It’s well-known that Buick was on the chopping block during GM’s painful (but quick) 2009 bankruptcy. Buick had a history for years of building cars that old people loved; on one hand, old people tend to have enough money to buy new cars. On the other hand, they tend to die within a few years and not buy any new cars. Catering to old folks with oversized radios a simple technology is simply not a viable long-term strategy. So, Buick has the Regal, which is now refreshed for 2014 to add updated technology and to refine its design.
Buick’s sportiest offering – especially in GS trim – is the Regal. It’s also a very poor seller. You can pin the blame on a number of factors – it’s squeezed on the low end by the Verano and on the high end by the LaCrosse, it has quirky ergonomics, its sporty character and small back seat do not fit in with traditional Buick buyers…the list could go on. But Buick sold just 24,616 Regals during 2012; Acura sold more TSXs during that period despite having far fewer dealers.
Although the Regal has sales problems, it’s still a good car. Based very heavily on the Opel Insignia (and originally intended to become the second-generation Saturn Aura before Saturn’s closure), the Regal delivers excellent handling (particularly in GS guise) with a distinctly European feel. Its ergonomics were quirky (for instance, the 2013 Regal’s radio used to have 17 buttons) and it didn’t have the most-current technology. Also, aside from its grille, it didn’t really look all that much like other Buicks.
Both issues have now been addressed in the 2014 car. Higher-trim 2011-2013 Regals always had LED “wings” on the outer border of the headlamps; that look now proliferates across all levels, and has spread to other Buicks like the LaCrosse. Also, it’s repeated in the 2014 Regal’s taillamps. Since the Regal wasn’t designed as a Buick, it lacks the brand’s trademark “sweep spear” that Buicks featured starting in the 1950s, but it’s still clearly a Buick. The changes are clearly evolutionary, not revolutionary.
Inside, where the old Regal had an antiquated, small touchscreen and an almost-comical number of buttons on its center stack, the new car reduces the button count dramatically. Instead of 17 radio buttons, there are now just 7. Climate controls are capacitive touch-operated, and display the temperature setting right by the control. The touchscreen grows to a healthy 8 inches, and incorporates Buick’s second-generation IntelliLink interface. The new IntelliLink adds the ability to swipe lists up and down similar to a smartphone’s controls; we were unable to too impatient to wait for someone to demonstrate it to us, so we’re not sure how responsive it will be. However, its cousin, Cadillac’s CUE, offers a similar capability but suffers from an underpowered processor.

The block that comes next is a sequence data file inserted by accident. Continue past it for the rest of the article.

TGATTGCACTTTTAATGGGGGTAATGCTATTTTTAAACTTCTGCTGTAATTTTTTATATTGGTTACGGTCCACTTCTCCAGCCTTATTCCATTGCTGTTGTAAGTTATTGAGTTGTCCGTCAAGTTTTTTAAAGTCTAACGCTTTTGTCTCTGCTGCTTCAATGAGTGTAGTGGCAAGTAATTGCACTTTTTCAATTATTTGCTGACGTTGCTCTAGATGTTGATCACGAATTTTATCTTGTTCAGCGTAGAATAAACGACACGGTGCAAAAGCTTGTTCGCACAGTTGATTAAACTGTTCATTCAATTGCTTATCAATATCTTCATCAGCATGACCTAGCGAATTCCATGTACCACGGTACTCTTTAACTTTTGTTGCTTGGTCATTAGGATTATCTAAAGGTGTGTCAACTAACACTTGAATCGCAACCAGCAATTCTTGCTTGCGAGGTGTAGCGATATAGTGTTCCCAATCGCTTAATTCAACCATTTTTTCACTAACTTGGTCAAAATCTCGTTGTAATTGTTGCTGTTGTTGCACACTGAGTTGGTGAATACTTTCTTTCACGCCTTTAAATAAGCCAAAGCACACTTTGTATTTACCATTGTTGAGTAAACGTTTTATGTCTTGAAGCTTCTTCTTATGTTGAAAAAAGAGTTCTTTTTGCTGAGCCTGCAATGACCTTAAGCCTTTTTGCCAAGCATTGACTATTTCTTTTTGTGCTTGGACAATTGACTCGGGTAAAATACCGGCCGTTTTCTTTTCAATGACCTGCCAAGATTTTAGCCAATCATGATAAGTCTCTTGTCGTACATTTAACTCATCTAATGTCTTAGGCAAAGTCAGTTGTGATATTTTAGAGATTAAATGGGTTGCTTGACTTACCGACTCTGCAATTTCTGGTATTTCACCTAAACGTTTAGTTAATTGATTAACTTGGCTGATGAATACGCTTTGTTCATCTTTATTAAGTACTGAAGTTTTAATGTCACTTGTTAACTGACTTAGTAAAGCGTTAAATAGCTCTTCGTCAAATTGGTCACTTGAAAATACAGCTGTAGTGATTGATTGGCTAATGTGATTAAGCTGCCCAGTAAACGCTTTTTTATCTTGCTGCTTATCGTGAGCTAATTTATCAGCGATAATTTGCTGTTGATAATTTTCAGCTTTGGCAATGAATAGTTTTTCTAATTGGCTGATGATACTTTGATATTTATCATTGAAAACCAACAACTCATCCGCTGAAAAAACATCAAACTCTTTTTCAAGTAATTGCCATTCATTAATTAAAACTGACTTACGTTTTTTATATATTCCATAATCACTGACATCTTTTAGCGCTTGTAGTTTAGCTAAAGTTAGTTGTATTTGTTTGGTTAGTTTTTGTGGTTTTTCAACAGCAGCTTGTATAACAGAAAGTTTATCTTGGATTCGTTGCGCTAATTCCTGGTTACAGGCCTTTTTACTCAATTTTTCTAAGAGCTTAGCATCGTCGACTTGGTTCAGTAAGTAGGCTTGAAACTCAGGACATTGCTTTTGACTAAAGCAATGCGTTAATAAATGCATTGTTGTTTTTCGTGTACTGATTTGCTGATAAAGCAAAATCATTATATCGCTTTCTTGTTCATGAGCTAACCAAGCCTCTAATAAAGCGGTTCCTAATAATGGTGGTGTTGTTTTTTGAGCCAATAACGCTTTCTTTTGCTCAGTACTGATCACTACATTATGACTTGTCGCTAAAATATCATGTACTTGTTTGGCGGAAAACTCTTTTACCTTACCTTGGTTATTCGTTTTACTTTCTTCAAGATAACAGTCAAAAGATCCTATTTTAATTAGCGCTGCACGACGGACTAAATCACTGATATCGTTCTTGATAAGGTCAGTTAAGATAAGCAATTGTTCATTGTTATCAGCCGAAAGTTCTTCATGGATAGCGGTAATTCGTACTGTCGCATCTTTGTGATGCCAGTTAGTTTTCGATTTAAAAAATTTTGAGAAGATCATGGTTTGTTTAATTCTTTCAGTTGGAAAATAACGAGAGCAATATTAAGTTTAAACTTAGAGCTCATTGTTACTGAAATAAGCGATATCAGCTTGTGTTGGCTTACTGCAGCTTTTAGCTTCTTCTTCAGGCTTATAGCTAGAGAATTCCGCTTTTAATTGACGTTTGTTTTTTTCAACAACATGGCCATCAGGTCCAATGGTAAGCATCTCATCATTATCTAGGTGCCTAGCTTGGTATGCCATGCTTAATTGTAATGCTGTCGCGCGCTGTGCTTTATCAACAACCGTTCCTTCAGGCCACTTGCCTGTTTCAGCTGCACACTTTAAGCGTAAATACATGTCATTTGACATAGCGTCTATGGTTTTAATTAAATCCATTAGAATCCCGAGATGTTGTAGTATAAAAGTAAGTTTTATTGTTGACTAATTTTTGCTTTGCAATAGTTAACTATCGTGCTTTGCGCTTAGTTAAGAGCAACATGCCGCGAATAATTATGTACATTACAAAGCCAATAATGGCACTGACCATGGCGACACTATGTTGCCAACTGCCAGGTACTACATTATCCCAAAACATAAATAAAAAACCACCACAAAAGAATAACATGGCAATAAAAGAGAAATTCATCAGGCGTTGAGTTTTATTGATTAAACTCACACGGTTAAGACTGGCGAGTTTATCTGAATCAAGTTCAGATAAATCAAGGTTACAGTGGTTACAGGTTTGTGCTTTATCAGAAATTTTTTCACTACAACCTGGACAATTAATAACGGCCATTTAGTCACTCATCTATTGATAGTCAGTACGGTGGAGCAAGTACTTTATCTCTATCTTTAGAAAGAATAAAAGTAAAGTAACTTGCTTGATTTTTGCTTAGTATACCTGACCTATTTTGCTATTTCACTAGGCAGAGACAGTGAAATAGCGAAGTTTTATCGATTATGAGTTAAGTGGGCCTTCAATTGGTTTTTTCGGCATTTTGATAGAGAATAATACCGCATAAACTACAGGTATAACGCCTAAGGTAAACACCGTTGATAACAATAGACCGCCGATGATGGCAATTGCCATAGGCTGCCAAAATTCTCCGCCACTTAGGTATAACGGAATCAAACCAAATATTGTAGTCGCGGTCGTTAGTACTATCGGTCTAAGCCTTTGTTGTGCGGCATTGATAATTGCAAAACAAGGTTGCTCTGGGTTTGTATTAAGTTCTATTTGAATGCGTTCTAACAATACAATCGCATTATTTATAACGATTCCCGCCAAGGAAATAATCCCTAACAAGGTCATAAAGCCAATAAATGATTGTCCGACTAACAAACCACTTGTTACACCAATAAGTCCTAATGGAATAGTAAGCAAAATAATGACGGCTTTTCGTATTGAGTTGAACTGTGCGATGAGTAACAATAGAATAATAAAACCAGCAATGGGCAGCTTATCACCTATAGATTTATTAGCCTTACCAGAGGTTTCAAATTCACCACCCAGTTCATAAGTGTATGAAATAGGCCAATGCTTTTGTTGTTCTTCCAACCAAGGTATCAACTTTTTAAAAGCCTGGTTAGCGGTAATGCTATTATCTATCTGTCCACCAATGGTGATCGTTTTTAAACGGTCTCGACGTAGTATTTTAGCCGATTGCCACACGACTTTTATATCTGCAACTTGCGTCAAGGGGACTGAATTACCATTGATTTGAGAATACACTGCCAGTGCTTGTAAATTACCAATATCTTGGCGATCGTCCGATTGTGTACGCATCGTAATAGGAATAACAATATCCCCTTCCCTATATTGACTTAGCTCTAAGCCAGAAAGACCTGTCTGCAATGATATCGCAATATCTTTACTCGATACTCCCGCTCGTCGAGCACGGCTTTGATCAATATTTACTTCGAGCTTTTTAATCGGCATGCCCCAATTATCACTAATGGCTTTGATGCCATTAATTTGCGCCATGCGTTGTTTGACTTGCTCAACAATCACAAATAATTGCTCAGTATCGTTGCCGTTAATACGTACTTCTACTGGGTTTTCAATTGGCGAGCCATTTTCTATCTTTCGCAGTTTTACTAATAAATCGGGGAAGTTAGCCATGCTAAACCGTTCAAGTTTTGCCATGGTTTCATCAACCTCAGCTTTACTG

Seats are improved, as are interior materials. The overall design of the Regal’s interior is very much in line with the 2011-2013 car’s.The Regal’s standard gauge cluster has a 4.2 inch rectangular TFT infotainment display between the gauges, similar to what the Cadillac ATS has. However, optional (and standard on the GS) is a large 8 inch TFT display that replaces part of the physical gauge cluster, similar to the setup in the Cadillac XTS. Regals with the TFT gauge cluster have different graphic configurations; for instance, the GS can display either a traditional-looking speedometer or a digital-only display, depending on the driver’s preferences.
The turbo engine lineup has been consolidated to a single new engine. Where there had been two different 2.0 liter turbo offerings (220 horsepower in the Regal Turbo and 270 horsepower in the Regal GS), the next-generation 2.0T (sharing architecture with the 2.0T in the Cadillac ATS 2.0T and Chevrolet Malibu 2.0T) has improved refinement and reduced internal friction. Regal Turbo buyers will be pleased to note that the new 2.0T boosts horsepower to 259; Regal GS buyers, however, lose 11 horsepower. It’s our understanding that the torque curve of the old GS engine is not as “full” as the new engine’s, so there may be only a minimal reduction in performance.
Six-speed automatics carry over from the old Regal, but the manual transmission will no longer be available on the Regal Turbo, only with the Regal GS going forward. I doubt that Buick found very many buyers for manual-transmission Regal Turbos (that weren’t GS models).
Mechanically, the biggest news is the addition of Haldex all wheel drive in all models. The sophisticated system uses sensors that detect steering angle, wheel speed, etc. to tailor torque distribution between front and rear wheels for maximum traction. In fact, it is capable of sending up to 90 percent of the engine’s torque to the rear wheels if needed. When the extra traction is not needed, the system sends only a minimal amount of torque to the rear wheels, which keeps noise down and efficiency up.
Finally, aside from the new displays and infotainment technology, Buick has added several new safety technologies to the Regal. Included among these optional technologies are forward collision alert, lane departure warning, lane change alert (which monitors 230 feet behind the car for a vehicle entering your path if you’re changing lanes), side blind zone alert, rear cross-traffic alert, following distance indicator, collision preparation (with collision mitigation braking), and full-range adaptive cruise control. The last one is a nice add for GM at long last; plus, a full-range system is much more handy than one that de-activates around 25-28 mph as many competing systems do.
The 2014 Regal goes on sale this fall. Pricing and fuel economy have not yet been announced.